DOL Updates COBRA Notices

Laws and regulations are changing rapidly. After the publication of this article they are subject to change. Check back regularly for updates.

On May 1, the Department of Labor (“DOL”) posted new model COBRA notices and a series of FAQs regarding the model notices.   You can find them here https://www.dol.gov/agencies/ebsa/laws-and-regulations/laws/cobra

Although employers should consider using the new model notices, the DOL has acknowledged that use of the notices are not mandatory and would merely be considered evidence of an employer’s good faith compliance, but by the DOL only.  Since ERISA provides qualified individuals with an independent right to sue for COBRA violations, a plan sponsor may still be sued for deficient notice even if they use the new model notices.  The risk of litigation related to deficient notice has been exponentially increased by furloughs, layoffs and reduction in hours triggered by the COVID-19 pandemic.  Still, it would be a good idea for plan sponsors to review their COBRA notices to ensure that they are as up to date as possible.

DOL Updates COBRA Notices

Laws and regulations are changing rapidly. After the publication of this article they are subject to change. Check back regularly for updates.

On May 1, the Department of Labor (“DOL”) posted new model COBRA notices and a series of FAQs regarding the model notices.   You can find them here https://www.dol.gov/agencies/ebsa/laws-and-regulations/laws/cobra

Although employers should consider using the new model notices, the DOL has acknowledged that use of the notices are not mandatory and would merely be considered evidence of an employer’s good faith compliance, but by the DOL only.  Since ERISA provides qualified individuals with an independent right to sue for COBRA violations, a plan sponsor may still be sued for deficient notice even if they use the new model notices.  The risk of litigation related to deficient notice has been exponentially increased by furloughs, layoffs and reduction in hours triggered by the COVID-19 pandemic.  Still, it would be a good idea for plan sponsors to review their COBRA notices to ensure that they are as up to date as possible.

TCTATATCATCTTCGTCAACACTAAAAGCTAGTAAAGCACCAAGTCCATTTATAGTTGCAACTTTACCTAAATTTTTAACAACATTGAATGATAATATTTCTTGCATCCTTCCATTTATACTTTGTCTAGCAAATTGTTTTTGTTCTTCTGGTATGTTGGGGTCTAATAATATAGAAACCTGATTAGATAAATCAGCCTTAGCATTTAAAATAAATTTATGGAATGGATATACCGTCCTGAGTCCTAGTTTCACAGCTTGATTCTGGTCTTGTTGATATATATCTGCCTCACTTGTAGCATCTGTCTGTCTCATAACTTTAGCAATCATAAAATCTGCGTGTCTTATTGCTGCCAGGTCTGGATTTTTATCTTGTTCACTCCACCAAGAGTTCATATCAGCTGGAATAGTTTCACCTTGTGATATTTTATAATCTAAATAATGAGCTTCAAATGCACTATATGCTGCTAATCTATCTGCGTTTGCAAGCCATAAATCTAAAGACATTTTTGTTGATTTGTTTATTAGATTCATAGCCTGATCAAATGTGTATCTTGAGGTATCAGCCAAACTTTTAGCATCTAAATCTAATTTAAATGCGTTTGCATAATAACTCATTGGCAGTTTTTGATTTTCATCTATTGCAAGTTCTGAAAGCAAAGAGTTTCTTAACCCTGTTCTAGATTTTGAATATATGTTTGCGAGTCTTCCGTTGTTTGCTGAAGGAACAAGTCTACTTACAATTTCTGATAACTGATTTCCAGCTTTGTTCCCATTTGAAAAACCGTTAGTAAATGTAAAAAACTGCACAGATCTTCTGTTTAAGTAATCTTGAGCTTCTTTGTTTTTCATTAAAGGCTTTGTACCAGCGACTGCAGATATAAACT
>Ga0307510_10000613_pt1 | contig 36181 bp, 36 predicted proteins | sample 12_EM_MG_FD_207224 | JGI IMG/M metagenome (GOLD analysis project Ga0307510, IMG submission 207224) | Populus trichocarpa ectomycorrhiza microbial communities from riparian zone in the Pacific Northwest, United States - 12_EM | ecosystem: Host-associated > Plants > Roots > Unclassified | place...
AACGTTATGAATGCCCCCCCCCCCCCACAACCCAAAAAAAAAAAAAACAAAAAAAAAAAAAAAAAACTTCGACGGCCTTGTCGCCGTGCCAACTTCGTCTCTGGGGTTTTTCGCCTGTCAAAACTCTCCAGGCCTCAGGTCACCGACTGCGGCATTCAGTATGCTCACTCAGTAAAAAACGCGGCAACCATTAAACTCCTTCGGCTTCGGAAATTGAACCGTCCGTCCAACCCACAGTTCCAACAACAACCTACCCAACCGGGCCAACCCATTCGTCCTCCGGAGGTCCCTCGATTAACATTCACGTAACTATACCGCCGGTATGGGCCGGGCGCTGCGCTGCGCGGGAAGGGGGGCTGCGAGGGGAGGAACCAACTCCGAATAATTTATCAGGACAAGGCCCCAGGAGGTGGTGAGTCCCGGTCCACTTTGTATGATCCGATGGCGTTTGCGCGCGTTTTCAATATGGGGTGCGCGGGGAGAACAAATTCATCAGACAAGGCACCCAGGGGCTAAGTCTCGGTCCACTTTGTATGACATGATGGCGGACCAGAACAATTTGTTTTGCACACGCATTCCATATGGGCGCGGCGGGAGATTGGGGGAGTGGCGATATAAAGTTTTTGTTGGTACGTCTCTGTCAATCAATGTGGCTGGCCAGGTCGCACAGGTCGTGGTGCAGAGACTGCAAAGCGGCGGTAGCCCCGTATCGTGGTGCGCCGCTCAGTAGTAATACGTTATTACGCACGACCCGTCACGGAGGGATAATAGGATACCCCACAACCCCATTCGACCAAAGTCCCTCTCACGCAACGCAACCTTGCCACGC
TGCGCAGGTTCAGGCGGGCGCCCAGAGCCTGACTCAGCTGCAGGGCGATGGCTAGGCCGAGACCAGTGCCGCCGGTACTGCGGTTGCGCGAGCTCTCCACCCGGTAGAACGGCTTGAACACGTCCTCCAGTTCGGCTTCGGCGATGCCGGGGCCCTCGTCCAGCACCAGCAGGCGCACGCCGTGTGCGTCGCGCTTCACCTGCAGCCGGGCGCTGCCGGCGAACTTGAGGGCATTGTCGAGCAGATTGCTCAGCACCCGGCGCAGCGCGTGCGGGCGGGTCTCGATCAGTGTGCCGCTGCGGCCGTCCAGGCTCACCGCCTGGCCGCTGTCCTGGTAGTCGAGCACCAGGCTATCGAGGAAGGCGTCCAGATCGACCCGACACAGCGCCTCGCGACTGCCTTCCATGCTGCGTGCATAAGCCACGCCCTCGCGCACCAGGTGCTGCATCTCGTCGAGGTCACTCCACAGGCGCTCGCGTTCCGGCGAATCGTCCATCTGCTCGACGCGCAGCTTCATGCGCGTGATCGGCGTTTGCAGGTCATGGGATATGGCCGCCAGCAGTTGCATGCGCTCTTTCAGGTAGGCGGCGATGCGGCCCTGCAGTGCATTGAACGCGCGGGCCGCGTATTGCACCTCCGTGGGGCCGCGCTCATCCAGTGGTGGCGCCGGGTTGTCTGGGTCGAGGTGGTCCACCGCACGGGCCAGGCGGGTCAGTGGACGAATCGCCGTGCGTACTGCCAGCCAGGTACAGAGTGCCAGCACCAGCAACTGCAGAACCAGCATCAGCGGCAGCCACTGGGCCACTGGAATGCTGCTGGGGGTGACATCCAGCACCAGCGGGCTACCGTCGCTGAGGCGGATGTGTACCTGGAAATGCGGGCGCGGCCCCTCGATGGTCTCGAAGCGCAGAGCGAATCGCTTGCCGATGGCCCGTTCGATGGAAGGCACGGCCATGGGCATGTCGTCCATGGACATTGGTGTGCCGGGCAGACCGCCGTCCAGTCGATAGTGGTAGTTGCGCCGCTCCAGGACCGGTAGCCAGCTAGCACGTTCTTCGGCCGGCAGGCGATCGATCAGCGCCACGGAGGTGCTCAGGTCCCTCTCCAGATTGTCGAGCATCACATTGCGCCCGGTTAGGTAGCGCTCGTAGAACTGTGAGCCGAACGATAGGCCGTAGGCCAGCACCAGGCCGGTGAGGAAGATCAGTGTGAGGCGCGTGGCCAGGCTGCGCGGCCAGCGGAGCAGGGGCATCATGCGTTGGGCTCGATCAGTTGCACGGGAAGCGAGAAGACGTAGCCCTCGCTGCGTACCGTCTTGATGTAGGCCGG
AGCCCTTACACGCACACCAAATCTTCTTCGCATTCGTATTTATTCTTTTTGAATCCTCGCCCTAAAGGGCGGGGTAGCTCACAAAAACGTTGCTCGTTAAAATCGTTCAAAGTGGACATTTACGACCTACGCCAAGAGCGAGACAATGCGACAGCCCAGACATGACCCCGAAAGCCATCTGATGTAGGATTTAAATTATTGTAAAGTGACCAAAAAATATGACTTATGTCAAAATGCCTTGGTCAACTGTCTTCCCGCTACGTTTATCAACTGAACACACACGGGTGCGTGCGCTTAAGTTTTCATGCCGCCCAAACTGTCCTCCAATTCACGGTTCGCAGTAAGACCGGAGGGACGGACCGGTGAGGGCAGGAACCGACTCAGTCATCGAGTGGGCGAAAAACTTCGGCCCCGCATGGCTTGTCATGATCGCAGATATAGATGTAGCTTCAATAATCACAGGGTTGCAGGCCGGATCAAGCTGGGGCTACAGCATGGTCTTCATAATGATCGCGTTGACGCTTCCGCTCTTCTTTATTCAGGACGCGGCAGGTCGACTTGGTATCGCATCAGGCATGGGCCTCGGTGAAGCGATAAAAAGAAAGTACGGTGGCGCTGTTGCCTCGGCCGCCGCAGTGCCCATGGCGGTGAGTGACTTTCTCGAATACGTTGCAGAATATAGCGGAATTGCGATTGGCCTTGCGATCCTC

DOL Updates COBRA Notices

Laws and regulations are changing rapidly. After the publication of this article they are subject to change. Check back regularly for updates.

On May 1, the Department of Labor (“DOL”) posted new model COBRA notices and a series of FAQs regarding the model notices.   You can find them here https://www.dol.gov/agencies/ebsa/laws-and-regulations/laws/cobra

Although employers should consider using the new model notices, the DOL has acknowledged that use of the notices are not mandatory and would merely be considered evidence of an employer’s good faith compliance, but by the DOL only.  Since ERISA provides qualified individuals with an independent right to sue for COBRA violations, a plan sponsor may still be sued for deficient notice even if they use the new model notices.  The risk of litigation related to deficient notice has been exponentially increased by furloughs, layoffs and reduction in hours triggered by the COVID-19 pandemic.  Still, it would be a good idea for plan sponsors to review their COBRA notices to ensure that they are as up to date as possible.